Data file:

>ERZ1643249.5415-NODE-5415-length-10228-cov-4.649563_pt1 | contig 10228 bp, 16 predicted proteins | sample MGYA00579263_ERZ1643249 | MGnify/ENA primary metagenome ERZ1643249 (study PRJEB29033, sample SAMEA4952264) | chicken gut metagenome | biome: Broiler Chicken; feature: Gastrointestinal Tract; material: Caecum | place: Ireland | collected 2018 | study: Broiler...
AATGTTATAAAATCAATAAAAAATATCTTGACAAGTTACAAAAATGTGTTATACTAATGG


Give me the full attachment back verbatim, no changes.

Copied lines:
>ERZ1643249.5415-NODE-5415-length-10228-cov-4.649563_pt1 | contig 10228 bp, 16 predicted proteins | sample MGYA00579263_ERZ1643249 | MGnify/ENA primary metagenome ERZ1643249 (study PRJEB29033, sample SAMEA4952264) | chicken gut metagenome | biome: Broiler Chicken; feature: Gastrointestinal Tract; material: Caecum | place: Ireland | collected 2018 | study: Broiler...
AATGTTATAAAATCAATAAAAAATATCTTGACAAGTTACAAAAATGTGTTATACTAATGG